Another early finding was that while commercial off-the-shelf generators are the most accessible solution to camp mayors, they are not sustainable over the long term as Logistics Civil Augmentation Program services to sustain the equipment are not always available at smaller, forward locations.

To address the problem PM MEP assembled a team of subject matter experts who could travel to the COPs to conduct an initial power assessment, and feed that information to a Tactical Power Integration engineer. The engineer would develop a power solution within 48 hours for the site with the aid of AutoDISE, an automated software system that produces highly efficient power solutions using standard Army equipment sustainable by Army military occupation specialties 91D, power generation equipment repairer, and 91C, utilities equipment repairer.

The PM MEP team would then return to the site with the new AMMPS generators, PDISE, and IECUs to install the new power solution. Before departing the site, the PM MEP team provided new equipment training that included operator and maintainer training, and remained on site until soldiers were 100 percent confident in their ability to operate and maintain the new equipment. The PM MEP Team also provided units with a 90-day push package of spare parts to sustain operation of the equipment while the unit submitted requisitions to Defense Logistics Agency for long term sustainment of the systems.

At COP 1 (actual site names omitted for security reasons), which was totally dependent on aerial resupply, the PM MEP team's new power solution saved 101 gallons of fuel per day which means four fewer aerial drops per month. This translates to restoring significant combat capability to the COP, according to Richard.

When the team arrived at COP 2 they found only three operational generators that were not able to provide power to critical force protection systems, and 90 percent of the environmental control units on site broken leaving Soldiers without heat or air conditioning. The team removed 11 non-mission capable generators and replaced them with five AMMPS and a comprehensive power distribution system. They also installed IECUs and provided operator and maintainer training and a sustainment package for the new equipment.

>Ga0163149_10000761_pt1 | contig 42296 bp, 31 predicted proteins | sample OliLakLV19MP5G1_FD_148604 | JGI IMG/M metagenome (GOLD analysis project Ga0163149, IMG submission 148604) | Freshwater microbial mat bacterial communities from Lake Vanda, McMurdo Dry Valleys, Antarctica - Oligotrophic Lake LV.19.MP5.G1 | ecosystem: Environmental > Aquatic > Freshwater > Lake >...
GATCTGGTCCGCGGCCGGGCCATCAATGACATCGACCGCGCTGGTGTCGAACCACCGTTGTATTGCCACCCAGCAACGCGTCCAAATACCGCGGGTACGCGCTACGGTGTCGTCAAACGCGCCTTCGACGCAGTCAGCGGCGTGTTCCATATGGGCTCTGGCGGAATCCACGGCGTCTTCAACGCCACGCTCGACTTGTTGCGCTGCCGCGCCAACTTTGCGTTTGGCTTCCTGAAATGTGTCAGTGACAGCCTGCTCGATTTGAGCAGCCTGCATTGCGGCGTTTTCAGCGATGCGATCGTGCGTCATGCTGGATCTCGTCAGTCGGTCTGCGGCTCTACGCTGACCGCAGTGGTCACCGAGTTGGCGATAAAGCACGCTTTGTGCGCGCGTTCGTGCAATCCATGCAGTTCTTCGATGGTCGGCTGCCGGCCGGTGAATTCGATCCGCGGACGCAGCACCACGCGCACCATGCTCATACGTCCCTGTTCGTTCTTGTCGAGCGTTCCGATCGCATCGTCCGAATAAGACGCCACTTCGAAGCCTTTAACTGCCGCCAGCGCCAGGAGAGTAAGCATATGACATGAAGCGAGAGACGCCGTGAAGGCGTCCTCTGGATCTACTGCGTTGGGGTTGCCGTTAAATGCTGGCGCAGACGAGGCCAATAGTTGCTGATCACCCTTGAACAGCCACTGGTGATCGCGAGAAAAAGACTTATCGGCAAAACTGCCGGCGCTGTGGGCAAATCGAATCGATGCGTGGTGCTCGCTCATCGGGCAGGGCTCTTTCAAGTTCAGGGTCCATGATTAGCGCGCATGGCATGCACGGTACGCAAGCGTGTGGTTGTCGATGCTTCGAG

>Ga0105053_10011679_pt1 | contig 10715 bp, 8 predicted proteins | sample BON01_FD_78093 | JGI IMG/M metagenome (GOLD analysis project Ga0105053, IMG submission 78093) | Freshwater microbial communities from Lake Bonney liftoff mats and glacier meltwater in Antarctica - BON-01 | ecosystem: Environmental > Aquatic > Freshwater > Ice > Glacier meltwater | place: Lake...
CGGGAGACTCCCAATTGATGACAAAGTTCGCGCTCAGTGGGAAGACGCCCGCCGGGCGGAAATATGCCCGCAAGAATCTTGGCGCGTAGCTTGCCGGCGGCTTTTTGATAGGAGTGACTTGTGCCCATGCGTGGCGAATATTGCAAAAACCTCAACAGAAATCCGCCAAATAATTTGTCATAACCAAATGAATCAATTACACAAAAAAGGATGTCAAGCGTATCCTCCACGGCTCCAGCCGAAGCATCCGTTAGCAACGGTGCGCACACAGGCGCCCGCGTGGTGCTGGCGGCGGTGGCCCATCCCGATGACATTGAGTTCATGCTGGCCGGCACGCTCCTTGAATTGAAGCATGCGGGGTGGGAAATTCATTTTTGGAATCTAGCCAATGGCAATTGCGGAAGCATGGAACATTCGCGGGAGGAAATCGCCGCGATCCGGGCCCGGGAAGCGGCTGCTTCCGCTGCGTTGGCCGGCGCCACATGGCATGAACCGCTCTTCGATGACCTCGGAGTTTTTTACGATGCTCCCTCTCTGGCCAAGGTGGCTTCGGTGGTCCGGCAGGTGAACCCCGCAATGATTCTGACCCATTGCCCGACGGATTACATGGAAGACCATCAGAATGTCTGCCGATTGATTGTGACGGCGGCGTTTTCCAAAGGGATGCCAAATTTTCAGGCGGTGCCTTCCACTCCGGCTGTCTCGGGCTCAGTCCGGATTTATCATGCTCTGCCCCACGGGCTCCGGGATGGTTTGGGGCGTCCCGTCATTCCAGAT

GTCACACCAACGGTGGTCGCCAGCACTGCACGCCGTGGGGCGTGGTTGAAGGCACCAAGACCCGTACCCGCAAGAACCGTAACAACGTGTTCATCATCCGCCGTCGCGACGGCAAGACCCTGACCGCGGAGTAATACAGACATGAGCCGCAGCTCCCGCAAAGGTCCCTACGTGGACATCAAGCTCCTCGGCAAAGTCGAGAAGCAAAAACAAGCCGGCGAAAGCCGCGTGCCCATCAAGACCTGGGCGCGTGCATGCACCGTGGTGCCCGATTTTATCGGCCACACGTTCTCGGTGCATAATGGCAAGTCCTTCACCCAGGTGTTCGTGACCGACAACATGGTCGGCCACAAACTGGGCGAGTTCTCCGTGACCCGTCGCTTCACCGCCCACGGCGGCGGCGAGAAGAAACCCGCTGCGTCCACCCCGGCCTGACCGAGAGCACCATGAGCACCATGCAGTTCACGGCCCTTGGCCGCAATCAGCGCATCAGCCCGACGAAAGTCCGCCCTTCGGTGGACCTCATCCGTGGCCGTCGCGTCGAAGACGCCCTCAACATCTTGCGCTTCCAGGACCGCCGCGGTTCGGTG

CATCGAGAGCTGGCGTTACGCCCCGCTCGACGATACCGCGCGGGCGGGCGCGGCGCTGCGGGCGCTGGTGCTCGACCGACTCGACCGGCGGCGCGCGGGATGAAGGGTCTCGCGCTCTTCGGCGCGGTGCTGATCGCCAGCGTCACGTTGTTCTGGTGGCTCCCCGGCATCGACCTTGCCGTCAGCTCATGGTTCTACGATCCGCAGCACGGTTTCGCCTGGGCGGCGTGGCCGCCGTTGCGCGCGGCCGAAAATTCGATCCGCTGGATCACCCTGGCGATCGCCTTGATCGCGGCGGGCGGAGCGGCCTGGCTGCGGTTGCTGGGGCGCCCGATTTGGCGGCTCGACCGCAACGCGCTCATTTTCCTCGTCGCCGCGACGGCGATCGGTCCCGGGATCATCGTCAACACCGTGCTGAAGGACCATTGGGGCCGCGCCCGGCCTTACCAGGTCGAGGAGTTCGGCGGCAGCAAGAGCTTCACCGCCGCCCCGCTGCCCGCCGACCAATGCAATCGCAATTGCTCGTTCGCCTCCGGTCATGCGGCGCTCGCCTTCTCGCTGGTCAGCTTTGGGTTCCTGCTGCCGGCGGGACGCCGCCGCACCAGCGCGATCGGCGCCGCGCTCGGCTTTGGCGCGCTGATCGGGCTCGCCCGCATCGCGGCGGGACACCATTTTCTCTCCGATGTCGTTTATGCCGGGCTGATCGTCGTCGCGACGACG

The impact of Operation Dynamo is a reliable power system that restores a unit's combat effectiveness and significantly increases operational capability and quality of life for the Soldiers on the post. While the electrical demand was increased four-fold on COP 2, the COP was still able to realize a fuel savings of 540 gallons per month.

The story at COP 3 was similar in that demand was significantly increased but the PM MEP solution still realized a fuel savings of approximately 1,700 gallons, or one tanker delivery, per month.

To assist the problem of units not having personnel with knowledge of power or how to properly set up power distribution at COPs, the PM MEP Team tested a concept to provide an Operational Energy Advisor to assist the 173rd ABCT. The OE advisor was able to travel to locations throughout the brigade's area of responsibility to assess power needs and direct what needed to be done to restore 'right-sized' power to the COP, said Richard.

"Instead of the old solution of adding more and more generators that were often grossly oversized consuming excessive amounts of fuel, the OE advisor can assist Soldiers on how to properly use power distribution systems to balance the load and provide more power with fewer generators," Richards said. "In addition, the OE advisor instructed soldiers to load the generators up to the optimum range of 70 to 80 percent of capacity, overcoming a common myth that less load on generators makes the generators last longer."

To maximize the effectiveness of the OE advisor, the advisor was integrated directly into the Brigade S7 and reported to the Brigade Executive Officer.